On average respondents identified five main benefits that were driving their move towards virtualisation, the top two being reduction of operational costs and increased availability. This clearly indicates the recognition by business leaders of the importance of virtualization and at the same time provides an initial insight into the tactical implementation approach being used by many. This tactical approach does not allow organisations to take full advantage of virtualisationas a key business tool and limits the impact of the technology on a company. This is exemplified by the fact that only 32 percent consider virtualisationto offers a competitive advantage, yet 48 percent still understand that it can help to increase business agility. Finally, almost half of respondents stated reduced power consumption as a key decision driver, which demonstrates that many organisations now take energy and green issues into account during their business technology decision making.
Taking a closer look at the data at a country level shows some major differences with regard to the main reason for adopting virtualization. Just three countries – the UK, Germany and Austria – had less than 50 percent of organisations cite cost savings as a virtualization driver. The current economic climate may well account for every other country valuing reduced costs as a key benefit of virtualisation.
The data breakdown by country on the increase of business technology delivery as a driver shows even greater polarisation. Finland, Russia and Spain all had approximately 70 percent of respondents claim this as a main benefit, whereas in Portugal, Switzerland and the UK only around 25 percent of organisations believed this to be an important factor. Again, the principle industries within each country can influence these figures as some industries, such as utilities and telecommunications, will place more importance on the improvements in business technology delivery than others, as shown in the table below. Countries with a greater proportion of utilities and telecommunications industries will show higher results in this area.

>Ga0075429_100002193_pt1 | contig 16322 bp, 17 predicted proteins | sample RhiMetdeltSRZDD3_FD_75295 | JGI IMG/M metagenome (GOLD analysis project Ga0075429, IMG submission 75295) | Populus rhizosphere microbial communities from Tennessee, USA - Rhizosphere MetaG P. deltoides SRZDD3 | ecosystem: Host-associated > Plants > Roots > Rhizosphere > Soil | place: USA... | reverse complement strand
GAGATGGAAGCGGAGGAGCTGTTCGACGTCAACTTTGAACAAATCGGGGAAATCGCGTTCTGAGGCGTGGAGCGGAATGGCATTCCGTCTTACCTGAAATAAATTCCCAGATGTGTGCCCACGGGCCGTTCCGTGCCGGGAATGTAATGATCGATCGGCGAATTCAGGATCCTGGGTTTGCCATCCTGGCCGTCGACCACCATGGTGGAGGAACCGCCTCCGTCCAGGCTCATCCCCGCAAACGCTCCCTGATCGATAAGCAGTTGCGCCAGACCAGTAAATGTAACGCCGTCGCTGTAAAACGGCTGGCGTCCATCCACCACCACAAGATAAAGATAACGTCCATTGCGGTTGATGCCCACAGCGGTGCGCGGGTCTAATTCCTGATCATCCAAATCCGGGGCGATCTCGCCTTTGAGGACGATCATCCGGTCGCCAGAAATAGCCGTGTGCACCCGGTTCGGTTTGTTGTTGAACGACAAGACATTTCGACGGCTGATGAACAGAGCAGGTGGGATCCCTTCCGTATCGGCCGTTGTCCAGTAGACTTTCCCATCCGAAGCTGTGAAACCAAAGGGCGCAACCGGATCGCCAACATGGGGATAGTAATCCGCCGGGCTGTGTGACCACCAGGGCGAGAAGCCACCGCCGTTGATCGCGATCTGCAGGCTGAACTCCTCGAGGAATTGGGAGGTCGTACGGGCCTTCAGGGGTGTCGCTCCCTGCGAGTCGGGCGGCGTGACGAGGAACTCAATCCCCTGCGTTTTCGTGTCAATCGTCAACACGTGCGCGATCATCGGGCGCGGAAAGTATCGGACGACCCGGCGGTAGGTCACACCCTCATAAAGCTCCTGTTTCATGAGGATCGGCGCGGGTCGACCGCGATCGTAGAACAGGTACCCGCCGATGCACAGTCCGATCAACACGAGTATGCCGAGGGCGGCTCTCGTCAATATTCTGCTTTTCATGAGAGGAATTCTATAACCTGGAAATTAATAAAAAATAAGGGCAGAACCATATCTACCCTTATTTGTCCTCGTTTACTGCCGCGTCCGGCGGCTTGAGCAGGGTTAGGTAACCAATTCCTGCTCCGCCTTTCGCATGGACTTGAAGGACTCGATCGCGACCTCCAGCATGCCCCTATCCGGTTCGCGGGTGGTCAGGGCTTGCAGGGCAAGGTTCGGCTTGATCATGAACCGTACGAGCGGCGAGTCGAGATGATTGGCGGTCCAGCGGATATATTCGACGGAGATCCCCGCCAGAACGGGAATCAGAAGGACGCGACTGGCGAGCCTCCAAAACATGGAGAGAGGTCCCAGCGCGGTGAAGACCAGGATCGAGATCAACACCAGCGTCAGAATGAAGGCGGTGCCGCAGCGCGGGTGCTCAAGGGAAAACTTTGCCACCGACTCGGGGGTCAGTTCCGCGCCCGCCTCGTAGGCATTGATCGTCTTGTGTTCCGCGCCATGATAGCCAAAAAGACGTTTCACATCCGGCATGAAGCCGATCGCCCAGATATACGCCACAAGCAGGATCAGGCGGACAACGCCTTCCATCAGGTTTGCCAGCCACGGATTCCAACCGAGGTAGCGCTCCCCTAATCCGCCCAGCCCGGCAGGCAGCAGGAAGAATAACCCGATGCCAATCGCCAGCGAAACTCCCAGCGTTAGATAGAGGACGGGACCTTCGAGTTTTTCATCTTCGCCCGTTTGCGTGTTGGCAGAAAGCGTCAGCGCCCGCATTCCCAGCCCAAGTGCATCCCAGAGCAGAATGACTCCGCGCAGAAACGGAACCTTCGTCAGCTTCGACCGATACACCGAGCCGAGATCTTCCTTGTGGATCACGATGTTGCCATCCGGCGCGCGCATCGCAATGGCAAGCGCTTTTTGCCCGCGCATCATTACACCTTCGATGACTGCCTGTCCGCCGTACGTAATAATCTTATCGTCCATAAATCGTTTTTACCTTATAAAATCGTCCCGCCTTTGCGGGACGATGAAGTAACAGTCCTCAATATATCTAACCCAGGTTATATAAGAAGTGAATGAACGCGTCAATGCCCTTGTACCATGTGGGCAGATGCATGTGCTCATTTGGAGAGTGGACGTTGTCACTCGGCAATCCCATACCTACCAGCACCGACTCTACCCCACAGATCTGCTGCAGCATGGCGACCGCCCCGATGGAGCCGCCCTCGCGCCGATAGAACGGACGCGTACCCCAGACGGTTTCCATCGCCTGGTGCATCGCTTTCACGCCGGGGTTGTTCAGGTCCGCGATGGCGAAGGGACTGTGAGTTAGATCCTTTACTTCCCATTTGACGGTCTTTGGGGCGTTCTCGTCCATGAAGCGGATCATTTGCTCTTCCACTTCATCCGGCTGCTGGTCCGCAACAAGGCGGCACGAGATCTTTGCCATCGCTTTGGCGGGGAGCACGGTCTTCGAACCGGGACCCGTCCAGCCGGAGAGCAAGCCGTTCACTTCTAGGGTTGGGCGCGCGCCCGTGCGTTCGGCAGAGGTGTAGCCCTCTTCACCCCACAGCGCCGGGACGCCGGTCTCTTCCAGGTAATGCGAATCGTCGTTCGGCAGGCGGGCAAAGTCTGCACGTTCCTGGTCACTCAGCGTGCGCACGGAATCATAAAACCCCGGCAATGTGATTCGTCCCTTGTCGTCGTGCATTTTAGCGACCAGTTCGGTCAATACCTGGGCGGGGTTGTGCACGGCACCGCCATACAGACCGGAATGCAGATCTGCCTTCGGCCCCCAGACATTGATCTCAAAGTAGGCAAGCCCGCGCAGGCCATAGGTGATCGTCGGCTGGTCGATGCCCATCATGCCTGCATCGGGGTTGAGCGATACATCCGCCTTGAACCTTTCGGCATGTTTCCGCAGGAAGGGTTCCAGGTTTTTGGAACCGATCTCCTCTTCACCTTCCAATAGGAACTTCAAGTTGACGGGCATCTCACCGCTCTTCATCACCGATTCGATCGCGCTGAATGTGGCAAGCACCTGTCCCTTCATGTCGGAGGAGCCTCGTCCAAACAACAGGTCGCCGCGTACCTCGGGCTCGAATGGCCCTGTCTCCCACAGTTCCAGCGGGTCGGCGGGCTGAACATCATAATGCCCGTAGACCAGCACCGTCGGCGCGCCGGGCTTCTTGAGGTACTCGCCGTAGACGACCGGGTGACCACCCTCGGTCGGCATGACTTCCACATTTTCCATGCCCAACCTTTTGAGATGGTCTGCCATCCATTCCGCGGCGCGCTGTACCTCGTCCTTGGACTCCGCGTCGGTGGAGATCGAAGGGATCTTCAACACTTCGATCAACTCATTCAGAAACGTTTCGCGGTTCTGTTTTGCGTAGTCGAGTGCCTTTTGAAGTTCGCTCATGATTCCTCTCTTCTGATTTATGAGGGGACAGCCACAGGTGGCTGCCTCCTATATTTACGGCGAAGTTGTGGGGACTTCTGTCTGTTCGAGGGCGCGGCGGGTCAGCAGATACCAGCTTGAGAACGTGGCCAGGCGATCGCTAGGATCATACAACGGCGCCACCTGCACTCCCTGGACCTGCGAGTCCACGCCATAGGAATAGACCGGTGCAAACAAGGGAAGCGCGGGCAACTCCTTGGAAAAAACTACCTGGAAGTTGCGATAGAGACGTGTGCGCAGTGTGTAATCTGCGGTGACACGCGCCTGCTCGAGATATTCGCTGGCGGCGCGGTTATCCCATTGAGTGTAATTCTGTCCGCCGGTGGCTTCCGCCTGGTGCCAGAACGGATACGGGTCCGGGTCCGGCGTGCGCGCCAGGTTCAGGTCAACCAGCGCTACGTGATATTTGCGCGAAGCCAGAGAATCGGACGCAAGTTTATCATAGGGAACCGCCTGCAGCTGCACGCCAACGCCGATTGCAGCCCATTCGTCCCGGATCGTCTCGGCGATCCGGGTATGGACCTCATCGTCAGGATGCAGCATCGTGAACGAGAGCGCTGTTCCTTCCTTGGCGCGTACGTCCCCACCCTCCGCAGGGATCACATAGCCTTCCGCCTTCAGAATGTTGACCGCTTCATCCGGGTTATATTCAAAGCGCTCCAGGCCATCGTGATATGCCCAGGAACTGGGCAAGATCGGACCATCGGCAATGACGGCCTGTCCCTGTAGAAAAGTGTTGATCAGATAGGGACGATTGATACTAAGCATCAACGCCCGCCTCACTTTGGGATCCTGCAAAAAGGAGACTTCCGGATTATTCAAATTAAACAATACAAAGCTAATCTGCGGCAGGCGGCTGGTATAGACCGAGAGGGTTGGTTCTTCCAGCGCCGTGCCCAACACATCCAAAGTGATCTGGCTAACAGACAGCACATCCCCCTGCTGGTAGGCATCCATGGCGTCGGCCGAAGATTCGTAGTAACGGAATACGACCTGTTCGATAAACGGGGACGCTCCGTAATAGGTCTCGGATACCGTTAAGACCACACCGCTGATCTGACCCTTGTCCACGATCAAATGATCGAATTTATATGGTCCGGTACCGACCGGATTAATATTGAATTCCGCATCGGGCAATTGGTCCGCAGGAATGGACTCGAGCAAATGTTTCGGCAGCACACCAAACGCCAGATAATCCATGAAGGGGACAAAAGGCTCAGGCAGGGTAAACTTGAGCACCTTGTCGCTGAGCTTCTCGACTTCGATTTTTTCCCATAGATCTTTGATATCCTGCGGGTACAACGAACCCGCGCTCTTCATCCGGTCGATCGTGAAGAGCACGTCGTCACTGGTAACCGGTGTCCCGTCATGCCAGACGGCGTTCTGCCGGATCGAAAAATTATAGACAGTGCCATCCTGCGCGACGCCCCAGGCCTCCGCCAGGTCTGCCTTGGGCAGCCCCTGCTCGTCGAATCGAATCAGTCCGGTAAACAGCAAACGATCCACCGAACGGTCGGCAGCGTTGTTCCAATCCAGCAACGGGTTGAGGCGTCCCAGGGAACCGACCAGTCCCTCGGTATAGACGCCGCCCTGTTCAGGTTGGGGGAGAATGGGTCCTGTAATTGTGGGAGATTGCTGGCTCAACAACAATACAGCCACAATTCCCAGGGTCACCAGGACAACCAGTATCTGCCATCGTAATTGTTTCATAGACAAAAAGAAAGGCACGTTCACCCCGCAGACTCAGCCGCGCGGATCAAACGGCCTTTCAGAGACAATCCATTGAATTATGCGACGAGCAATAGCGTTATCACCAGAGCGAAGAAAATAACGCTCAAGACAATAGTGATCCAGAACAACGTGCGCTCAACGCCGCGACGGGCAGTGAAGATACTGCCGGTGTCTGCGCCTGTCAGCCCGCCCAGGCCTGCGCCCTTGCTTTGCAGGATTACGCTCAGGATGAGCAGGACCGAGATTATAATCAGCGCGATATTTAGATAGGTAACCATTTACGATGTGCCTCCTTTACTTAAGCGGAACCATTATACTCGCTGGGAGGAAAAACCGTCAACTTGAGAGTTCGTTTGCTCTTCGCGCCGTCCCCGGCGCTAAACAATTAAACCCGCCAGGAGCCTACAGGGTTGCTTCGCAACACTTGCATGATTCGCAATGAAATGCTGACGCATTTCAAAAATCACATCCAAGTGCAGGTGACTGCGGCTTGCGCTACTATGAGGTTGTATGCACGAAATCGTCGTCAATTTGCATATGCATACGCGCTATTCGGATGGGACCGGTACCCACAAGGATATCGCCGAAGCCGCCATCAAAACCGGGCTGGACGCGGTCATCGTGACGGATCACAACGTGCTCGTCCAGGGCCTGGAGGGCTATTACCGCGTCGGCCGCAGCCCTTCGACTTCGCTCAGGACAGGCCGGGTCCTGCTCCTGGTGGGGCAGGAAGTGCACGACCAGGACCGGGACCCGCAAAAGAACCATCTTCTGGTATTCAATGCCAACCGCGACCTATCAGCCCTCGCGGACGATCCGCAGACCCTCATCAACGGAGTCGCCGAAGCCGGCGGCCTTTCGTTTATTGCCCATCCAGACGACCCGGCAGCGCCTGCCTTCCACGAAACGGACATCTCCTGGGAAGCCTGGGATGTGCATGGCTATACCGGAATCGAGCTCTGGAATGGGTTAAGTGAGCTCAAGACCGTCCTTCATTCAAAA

Achieving and measuring virtualisation return on investment (ROI)
Across the sample as a whole the key methods of measuring ROI for virtualisation are said to be better quality of service and reduced costs of technology provision. Increased sales or profitability is the least used or valuable ROI measure which again indicates that companies are failing to see virtualisation as a core business tool that can help to drive business growth and so help to increase their sales and profitability.
Again there are some significant differences by country with regard to the use of ROI measures for virtualisation. 78 percent of companies undertaking or planning some degree of virtualisation in France cite better quality of service as a measure of ROI, closely followed by companies in Austria and Belgium, but only 28 percent in South Africa and 32 percent in the UK believe this to be an important measure.